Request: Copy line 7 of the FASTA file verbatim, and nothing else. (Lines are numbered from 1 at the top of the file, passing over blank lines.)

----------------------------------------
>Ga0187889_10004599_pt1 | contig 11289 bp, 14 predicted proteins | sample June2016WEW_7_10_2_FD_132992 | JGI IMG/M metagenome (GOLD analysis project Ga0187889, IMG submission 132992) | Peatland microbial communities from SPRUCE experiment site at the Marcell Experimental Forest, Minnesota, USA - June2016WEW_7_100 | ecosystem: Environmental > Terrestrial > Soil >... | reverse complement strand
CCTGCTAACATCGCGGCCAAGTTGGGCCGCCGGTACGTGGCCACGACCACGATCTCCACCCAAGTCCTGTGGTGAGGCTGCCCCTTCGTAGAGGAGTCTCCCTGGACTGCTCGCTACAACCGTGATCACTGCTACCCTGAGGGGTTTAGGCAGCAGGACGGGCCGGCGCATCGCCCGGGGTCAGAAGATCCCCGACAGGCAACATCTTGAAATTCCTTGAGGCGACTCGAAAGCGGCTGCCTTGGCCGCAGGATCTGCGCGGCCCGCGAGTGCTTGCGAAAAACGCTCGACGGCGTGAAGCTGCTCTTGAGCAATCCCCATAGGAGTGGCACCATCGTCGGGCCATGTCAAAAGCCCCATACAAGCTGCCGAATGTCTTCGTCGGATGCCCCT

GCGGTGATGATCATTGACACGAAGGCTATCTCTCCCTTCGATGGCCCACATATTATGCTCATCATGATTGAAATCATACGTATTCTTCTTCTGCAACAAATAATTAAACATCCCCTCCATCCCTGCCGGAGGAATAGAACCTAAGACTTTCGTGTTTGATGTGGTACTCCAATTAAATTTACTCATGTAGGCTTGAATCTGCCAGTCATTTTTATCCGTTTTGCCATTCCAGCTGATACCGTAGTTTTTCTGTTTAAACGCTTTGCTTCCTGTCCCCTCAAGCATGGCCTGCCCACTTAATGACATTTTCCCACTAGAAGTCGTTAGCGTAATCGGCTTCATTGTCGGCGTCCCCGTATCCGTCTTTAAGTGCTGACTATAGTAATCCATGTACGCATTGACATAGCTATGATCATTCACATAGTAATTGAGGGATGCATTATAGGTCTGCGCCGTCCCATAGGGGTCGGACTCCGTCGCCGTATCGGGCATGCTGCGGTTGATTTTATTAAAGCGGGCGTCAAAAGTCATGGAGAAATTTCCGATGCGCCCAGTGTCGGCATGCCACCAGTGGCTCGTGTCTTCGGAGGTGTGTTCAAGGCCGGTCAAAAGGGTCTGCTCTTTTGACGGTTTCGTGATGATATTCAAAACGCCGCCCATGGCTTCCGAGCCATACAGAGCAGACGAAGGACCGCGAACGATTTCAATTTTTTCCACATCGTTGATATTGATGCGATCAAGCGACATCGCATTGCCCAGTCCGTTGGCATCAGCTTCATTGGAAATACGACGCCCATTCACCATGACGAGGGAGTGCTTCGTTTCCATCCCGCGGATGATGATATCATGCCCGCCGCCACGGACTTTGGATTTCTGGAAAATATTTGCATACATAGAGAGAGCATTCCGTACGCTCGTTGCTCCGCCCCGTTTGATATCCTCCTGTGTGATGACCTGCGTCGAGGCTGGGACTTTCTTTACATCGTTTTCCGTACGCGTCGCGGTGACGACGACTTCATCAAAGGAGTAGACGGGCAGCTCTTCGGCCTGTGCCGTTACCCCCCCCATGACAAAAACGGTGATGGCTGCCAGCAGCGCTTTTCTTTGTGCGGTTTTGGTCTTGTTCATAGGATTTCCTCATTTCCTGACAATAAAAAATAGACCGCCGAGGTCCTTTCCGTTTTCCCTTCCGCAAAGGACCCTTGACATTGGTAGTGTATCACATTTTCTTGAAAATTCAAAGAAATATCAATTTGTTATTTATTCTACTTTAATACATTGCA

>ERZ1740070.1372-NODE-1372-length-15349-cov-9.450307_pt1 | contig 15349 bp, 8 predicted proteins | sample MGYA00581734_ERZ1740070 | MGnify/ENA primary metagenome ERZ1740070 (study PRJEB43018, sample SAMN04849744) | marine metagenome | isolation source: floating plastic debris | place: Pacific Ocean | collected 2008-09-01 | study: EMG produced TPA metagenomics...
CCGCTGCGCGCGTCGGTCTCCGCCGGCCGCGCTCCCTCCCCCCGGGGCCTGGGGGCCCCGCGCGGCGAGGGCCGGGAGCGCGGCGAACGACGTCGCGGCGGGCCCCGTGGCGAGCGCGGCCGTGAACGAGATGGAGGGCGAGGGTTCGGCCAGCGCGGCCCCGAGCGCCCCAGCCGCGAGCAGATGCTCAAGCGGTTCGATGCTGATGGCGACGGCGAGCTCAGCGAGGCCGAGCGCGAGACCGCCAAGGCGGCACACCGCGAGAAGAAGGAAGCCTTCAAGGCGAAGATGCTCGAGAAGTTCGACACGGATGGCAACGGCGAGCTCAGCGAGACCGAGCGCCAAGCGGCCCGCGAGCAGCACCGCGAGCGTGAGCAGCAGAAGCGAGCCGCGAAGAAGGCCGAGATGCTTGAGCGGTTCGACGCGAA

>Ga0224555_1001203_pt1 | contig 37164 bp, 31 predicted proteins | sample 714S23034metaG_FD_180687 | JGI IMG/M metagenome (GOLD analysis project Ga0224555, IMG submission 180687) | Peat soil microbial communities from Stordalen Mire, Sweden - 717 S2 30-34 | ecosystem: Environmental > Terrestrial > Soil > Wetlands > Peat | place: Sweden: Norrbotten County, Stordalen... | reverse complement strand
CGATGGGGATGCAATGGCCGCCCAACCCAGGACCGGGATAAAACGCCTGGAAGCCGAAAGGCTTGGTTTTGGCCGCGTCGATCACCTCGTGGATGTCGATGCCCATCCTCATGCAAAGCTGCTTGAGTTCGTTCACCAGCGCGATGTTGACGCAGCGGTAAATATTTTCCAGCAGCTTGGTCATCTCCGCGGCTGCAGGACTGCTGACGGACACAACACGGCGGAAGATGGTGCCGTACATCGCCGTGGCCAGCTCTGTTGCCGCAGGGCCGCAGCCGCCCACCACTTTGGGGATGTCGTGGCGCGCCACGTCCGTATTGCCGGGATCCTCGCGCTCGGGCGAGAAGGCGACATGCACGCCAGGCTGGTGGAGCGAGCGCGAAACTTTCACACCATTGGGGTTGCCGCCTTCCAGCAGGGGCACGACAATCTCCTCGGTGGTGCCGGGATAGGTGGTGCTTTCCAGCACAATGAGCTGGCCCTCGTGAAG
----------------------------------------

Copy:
CGATGGGGATGCAATGGCCGCCCAACCCAGGACCGGGATAAAACGCCTGGAAGCCGAAAGGCTTGGTTTTGGCCGCGTCGATCACCTCGTGGATGTCGATGCCCATCCTCATGCAAAGCTGCTTGAGTTCGTTCACCAGCGCGATGTTGACGCAGCGGTAAATATTTTCCAGCAGCTTGGTCATCTCCGCGGCTGCAGGACTGCTGACGGACACAACACGGCGGAAGATGGTGCCGTACATCGCCGTGGCCAGCTCTGTTGCCGCAGGGCCGCAGCCGCCCACCACTTTGGGGATGTCGTGGCGCGCCACGTCCGTATTGCCGGGATCCTCGCGCTCGGGCGAGAAGGCGACATGCACGCCAGGCTGGTGGAGCGAGCGCGAAACTTTCACACCATTGGGGTTGCCGCCTTCCAGCAGGGGCACGACAATCTCCTCGGTGGTGCCGGGATAGGTGGTGCTTTCCAGCACAATGAGCTGGCCCTCGTGAAG